Currently in first place in the North Division with some cushion beneath them, Kyle Dubas and the Toronto Maple Leafs approached the trade deadline as clear buyers for the first time in decades. Today, they decided that Nick Foligno is their guy and went all-in to get him.
It was reported earlier in the day that multiple teams were willing to trade their first-round pick to acquire the pending-UFA Columbus Blue Jackets captain. The Leafs upped the ante, it appears, by trading away their first-round pick and two fourths to acquire Foligno as well as Stefan Noesen. One of the fourth-round draft picks went to the San Jose Sharks, who took on a portion of the salary retention:
To Toronto Maple #Leafs
F Nick Foligno*
F Stefan Noesen
2021 1st RD pick (TOR)
2022 4th RD pick (TOR)
San Jose #Shareks
2021 4th RD pick (TOR)
*CBJ and SJS each retained 50% of Foligno's cap hit, meaning that TOR is only charged $1,375,000
— CapFriendly (@CapFriendly) April 11, 2021
Considering the bidding war at hand and the double salary retention involving a third team, the price is understandable. The big thing for the Leafs was not removing anyone from the current roster.
The price is quite steep for a player in decline, but the Leafs are in a clear go-for-it year, with exactly zero teams they should be scared of in their division and a daunting collection of teams that are likely to be around in the final four (Colorado, Vegas, Tampa Bay, Carolina, Islanders, to name a few — just take your pick). Kyle Dubas made it clear he wanted to see his team do its part to show him he should add, and the Leafs responded with a 9-0-1 tear in their last 10.
In comes Foligno, along with a depth player in Stefan Noesen.
At this point in his career, Foligno, 33, is past his prime but still productive with seven goals and 16 points in 42 games on a fairly lacklustre Columbus team. That’s a long way off from his career-high 73 points in 79 games in the 2014-15 season. It’s noteworthy that his shooting percentage has been down the last two seasons: 7.6 percent last season and 9.6 percent this season compared to a career 11.6 shooting percentage.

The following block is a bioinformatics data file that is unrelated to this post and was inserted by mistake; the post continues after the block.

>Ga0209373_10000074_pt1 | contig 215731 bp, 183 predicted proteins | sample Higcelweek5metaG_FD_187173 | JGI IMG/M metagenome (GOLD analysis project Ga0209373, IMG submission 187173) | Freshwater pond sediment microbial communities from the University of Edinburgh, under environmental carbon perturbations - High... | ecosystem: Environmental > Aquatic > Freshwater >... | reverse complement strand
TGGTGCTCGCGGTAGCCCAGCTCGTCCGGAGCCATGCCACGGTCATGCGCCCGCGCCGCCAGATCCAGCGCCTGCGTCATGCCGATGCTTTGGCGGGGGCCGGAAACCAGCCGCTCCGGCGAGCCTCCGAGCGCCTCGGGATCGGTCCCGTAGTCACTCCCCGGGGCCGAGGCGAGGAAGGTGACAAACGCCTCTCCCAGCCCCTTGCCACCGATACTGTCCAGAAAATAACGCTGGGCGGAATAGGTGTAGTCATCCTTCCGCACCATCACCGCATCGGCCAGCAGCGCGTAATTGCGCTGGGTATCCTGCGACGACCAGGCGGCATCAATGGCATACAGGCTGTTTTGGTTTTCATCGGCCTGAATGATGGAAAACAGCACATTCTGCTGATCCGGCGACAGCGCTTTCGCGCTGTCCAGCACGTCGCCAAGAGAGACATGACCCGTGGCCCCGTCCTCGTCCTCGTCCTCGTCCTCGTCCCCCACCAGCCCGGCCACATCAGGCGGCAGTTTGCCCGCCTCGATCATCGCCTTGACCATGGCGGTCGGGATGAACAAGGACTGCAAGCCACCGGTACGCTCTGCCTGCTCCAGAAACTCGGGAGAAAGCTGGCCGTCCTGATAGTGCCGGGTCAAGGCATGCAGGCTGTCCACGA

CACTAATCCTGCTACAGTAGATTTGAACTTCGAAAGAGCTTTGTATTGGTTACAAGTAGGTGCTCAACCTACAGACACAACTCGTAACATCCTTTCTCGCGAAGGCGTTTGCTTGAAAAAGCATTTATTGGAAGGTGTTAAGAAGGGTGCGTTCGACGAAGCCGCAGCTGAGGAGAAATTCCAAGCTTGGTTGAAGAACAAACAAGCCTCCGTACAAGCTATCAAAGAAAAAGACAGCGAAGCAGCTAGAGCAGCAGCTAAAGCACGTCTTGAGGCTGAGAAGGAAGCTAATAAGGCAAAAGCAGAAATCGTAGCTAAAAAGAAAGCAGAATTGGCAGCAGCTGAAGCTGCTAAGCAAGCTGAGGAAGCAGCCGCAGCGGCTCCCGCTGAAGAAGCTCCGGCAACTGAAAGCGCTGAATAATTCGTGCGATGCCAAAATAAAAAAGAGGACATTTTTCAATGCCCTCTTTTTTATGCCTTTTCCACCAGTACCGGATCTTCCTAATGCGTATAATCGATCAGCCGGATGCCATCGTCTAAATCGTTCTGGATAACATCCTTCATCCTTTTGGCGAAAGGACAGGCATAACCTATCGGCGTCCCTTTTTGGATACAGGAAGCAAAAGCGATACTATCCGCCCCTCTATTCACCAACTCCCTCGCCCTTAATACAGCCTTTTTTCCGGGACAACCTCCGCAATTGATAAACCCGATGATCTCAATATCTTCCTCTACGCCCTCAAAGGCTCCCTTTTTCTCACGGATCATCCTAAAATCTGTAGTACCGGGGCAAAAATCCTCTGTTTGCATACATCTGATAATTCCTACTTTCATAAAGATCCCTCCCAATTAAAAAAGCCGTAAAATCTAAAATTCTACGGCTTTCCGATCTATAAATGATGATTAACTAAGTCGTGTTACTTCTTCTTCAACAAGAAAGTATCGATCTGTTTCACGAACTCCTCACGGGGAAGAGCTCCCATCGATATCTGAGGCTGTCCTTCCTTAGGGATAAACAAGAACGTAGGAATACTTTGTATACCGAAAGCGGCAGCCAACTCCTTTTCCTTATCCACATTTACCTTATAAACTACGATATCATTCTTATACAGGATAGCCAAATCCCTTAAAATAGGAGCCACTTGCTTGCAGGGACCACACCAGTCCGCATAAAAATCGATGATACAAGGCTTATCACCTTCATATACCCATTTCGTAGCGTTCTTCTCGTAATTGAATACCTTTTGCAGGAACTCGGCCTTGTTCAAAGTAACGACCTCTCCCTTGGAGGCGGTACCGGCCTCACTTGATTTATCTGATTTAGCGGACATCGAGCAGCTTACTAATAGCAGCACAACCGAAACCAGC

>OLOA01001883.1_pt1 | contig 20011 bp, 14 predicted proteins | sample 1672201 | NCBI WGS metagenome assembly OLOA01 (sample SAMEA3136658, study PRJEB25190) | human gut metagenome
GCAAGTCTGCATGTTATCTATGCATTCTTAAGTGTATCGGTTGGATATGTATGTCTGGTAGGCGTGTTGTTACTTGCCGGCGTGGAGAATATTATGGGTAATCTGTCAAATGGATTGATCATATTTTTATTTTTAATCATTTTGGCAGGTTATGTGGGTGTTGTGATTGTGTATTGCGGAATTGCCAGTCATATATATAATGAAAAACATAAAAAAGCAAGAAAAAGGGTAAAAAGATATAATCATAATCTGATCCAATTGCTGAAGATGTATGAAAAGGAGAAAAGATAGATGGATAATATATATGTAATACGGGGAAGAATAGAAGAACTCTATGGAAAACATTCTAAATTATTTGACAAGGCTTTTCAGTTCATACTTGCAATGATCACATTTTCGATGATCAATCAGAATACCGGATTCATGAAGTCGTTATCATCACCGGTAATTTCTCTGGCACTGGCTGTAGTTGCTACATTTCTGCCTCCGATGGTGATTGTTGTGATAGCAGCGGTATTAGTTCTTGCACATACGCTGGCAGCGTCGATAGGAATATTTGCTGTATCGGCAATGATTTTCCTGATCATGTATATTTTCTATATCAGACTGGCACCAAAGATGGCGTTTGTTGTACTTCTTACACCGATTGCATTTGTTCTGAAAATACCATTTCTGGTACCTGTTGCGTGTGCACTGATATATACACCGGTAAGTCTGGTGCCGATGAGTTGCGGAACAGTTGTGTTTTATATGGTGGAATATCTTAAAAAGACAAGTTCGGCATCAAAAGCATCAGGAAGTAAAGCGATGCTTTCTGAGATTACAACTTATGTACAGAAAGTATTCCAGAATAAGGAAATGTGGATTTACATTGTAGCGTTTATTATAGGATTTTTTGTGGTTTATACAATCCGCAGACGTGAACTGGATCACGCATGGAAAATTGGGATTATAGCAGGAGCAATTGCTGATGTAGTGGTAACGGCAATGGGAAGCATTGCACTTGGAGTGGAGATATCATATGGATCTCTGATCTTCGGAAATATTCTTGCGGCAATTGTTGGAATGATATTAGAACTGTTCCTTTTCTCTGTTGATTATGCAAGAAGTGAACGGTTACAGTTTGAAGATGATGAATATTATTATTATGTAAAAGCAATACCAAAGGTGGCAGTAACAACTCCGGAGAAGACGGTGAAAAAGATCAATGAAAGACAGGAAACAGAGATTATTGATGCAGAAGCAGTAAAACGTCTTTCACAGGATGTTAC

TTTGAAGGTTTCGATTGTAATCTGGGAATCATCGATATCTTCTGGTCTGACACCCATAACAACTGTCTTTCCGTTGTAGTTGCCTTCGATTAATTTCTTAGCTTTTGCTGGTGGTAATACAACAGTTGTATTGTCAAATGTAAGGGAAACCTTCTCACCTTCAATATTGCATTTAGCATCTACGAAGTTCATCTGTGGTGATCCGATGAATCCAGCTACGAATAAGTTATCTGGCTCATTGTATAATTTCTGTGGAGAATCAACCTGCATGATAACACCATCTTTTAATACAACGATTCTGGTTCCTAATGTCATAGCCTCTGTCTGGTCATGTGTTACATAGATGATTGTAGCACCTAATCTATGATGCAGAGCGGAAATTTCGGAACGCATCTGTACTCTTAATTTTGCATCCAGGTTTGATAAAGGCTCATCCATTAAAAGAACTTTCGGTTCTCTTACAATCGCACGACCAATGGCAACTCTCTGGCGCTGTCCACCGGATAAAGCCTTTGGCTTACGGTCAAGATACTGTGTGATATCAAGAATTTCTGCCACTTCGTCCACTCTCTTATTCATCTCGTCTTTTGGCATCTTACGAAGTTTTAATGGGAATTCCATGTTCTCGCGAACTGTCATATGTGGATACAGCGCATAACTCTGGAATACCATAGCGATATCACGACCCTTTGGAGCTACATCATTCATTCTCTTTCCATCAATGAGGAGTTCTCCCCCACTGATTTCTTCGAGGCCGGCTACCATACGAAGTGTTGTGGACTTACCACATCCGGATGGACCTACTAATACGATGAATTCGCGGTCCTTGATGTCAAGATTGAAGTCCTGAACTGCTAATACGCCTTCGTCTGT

This season, Foligno was once again a staple on the top power-play unit, where he was second among forwards in time on ice, and on the penalty kill, where he will leave tied with Cam Atkinson for second on the team in shorthanded time on ice per game. He played most commonly with Boone Jenner and Alexandre Texier, as well as Seth Jones and Zach Werenski at 5v5, logging tough minutes in the process.
While his line didn’t perform too strongly on the whole (a corsi-for under 48% with Jenner and outscored by seven), he has been a consistently strong checker for the majority of his career. Again, it has to be noted that Columbus is a mess this season.
On the Leafs, Foligno won’t be asked to be a primary checker, power-play man, and penalty killer. But the versatility that he offers will be of most use to them. You could reasonably argue for him to play the left wing on the top line in a two-way role, on the second line as a secondary scorer, or as a checker on the third line.
Foligno can also play and contribute on the power play and penalty kill, which are both units that have been inconsistent for the Leafs, leading the coaching staff to tinker with various combinations.
There’s huge value in that for Sheldon Keefe; Dubas has added a ton of versatility to the lineup for him to experiment with through the rest of the season. That depth and versatility will become extremely important come playoff time as we’ve seen repeatedly over the years that the Leafs simply didn’t have the chess pieces to move around depending on the matchups.